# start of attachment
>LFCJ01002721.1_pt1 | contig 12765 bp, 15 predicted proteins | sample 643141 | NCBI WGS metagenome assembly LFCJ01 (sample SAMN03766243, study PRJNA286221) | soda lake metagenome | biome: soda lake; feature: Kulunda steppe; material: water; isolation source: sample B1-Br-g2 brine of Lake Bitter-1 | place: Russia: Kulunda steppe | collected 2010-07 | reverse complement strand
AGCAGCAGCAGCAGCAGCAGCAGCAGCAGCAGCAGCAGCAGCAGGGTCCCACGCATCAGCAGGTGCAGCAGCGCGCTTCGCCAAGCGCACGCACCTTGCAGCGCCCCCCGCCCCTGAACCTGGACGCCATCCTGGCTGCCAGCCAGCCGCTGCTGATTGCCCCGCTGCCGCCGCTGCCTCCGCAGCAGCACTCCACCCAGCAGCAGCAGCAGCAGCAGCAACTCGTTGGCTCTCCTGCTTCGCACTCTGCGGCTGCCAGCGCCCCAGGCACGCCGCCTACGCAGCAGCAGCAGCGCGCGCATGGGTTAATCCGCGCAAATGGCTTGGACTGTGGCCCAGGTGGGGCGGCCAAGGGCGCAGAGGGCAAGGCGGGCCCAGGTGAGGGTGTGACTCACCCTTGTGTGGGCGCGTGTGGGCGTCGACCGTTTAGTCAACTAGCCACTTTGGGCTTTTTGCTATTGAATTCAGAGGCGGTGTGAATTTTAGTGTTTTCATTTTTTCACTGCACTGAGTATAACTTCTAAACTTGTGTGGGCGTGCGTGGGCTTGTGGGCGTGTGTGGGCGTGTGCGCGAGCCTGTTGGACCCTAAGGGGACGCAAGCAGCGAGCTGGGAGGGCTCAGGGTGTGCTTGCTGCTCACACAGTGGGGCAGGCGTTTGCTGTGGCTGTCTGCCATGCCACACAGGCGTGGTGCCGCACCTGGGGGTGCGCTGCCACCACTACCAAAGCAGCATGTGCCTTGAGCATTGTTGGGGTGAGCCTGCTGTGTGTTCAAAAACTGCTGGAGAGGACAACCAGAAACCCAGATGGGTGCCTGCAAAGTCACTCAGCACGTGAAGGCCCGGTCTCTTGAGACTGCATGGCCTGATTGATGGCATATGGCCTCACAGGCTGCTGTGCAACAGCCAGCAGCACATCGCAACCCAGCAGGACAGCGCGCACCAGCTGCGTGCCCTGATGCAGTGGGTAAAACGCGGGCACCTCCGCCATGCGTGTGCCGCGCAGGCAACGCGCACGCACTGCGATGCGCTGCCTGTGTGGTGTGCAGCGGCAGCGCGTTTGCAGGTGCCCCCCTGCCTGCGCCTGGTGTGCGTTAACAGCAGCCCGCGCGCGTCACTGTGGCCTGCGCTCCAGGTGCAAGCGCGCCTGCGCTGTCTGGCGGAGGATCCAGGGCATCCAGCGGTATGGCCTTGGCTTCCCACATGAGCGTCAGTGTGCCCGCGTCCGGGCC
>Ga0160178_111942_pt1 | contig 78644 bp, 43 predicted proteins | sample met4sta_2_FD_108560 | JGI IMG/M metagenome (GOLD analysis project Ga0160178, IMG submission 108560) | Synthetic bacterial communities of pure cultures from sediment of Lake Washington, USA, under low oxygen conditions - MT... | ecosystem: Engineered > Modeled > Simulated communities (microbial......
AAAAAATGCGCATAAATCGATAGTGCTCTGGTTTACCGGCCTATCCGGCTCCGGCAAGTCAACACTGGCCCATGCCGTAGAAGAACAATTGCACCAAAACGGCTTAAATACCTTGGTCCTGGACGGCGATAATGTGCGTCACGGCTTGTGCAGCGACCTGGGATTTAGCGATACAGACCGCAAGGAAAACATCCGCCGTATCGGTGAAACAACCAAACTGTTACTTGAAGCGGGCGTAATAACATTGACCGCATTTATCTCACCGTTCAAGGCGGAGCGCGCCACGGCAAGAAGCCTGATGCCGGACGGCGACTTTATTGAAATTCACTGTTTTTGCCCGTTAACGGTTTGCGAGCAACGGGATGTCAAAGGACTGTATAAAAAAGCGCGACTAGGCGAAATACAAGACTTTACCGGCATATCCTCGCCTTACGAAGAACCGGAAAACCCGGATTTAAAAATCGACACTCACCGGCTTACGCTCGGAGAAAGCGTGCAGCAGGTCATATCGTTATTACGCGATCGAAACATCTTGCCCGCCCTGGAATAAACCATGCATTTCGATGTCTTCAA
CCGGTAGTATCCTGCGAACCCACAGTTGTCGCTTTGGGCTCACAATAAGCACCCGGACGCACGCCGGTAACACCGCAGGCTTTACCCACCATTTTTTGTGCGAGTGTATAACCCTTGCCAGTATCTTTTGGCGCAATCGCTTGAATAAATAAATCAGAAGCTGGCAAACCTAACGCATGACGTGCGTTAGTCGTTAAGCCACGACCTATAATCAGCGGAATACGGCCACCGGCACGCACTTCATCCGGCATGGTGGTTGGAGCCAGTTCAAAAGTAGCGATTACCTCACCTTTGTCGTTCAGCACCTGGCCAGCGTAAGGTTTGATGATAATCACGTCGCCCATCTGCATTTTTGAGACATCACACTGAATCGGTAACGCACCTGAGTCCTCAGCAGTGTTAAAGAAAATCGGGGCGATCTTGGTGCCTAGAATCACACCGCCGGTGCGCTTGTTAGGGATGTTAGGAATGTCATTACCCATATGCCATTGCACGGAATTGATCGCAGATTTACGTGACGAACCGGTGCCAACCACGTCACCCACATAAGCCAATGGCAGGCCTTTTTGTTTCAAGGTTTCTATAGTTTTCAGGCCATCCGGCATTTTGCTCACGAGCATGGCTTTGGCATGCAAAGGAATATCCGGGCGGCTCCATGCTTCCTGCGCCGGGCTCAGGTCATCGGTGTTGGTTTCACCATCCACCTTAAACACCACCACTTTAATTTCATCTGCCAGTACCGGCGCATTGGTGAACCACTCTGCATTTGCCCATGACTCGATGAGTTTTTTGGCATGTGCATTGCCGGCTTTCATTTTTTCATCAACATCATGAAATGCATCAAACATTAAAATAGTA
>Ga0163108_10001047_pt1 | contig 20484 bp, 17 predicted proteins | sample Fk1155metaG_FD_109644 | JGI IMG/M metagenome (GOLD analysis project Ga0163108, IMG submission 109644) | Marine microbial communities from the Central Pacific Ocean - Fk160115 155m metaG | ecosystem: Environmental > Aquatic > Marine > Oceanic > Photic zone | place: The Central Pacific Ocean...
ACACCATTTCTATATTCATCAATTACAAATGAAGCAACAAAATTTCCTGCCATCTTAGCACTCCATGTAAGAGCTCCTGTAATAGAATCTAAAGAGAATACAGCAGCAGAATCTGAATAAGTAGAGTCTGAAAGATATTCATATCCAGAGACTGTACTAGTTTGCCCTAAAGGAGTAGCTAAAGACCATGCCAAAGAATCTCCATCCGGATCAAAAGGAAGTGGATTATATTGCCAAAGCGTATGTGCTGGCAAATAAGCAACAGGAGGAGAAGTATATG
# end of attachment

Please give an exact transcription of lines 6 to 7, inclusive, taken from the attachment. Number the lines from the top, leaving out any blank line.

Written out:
>Ga0163108_10001047_pt1 | contig 20484 bp, 17 predicted proteins | sample Fk1155metaG_FD_109644 | JGI IMG/M metagenome (GOLD analysis project Ga0163108, IMG submission 109644) | Marine microbial communities from the Central Pacific Ocean - Fk160115 155m metaG | ecosystem: Environmental > Aquatic > Marine > Oceanic > Photic zone | place: The Central Pacific Ocean...
ACACCATTTCTATATTCATCAATTACAAATGAAGCAACAAAATTTCCTGCCATCTTAGCACTCCATGTAAGAGCTCCTGTAATAGAATCTAAAGAGAATACAGCAGCAGAATCTGAATAAGTAGAGTCTGAAAGATATTCATATCCAGAGACTGTACTAGTTTGCCCTAAAGGAGTAGCTAAAGACCATGCCAAAGAATCTCCATCCGGATCAAAAGGAAGTGGATTATATTGCCAAAGCGTATGTGCTGGCAAATAAGCAACAGGAGGAGAAGTATATG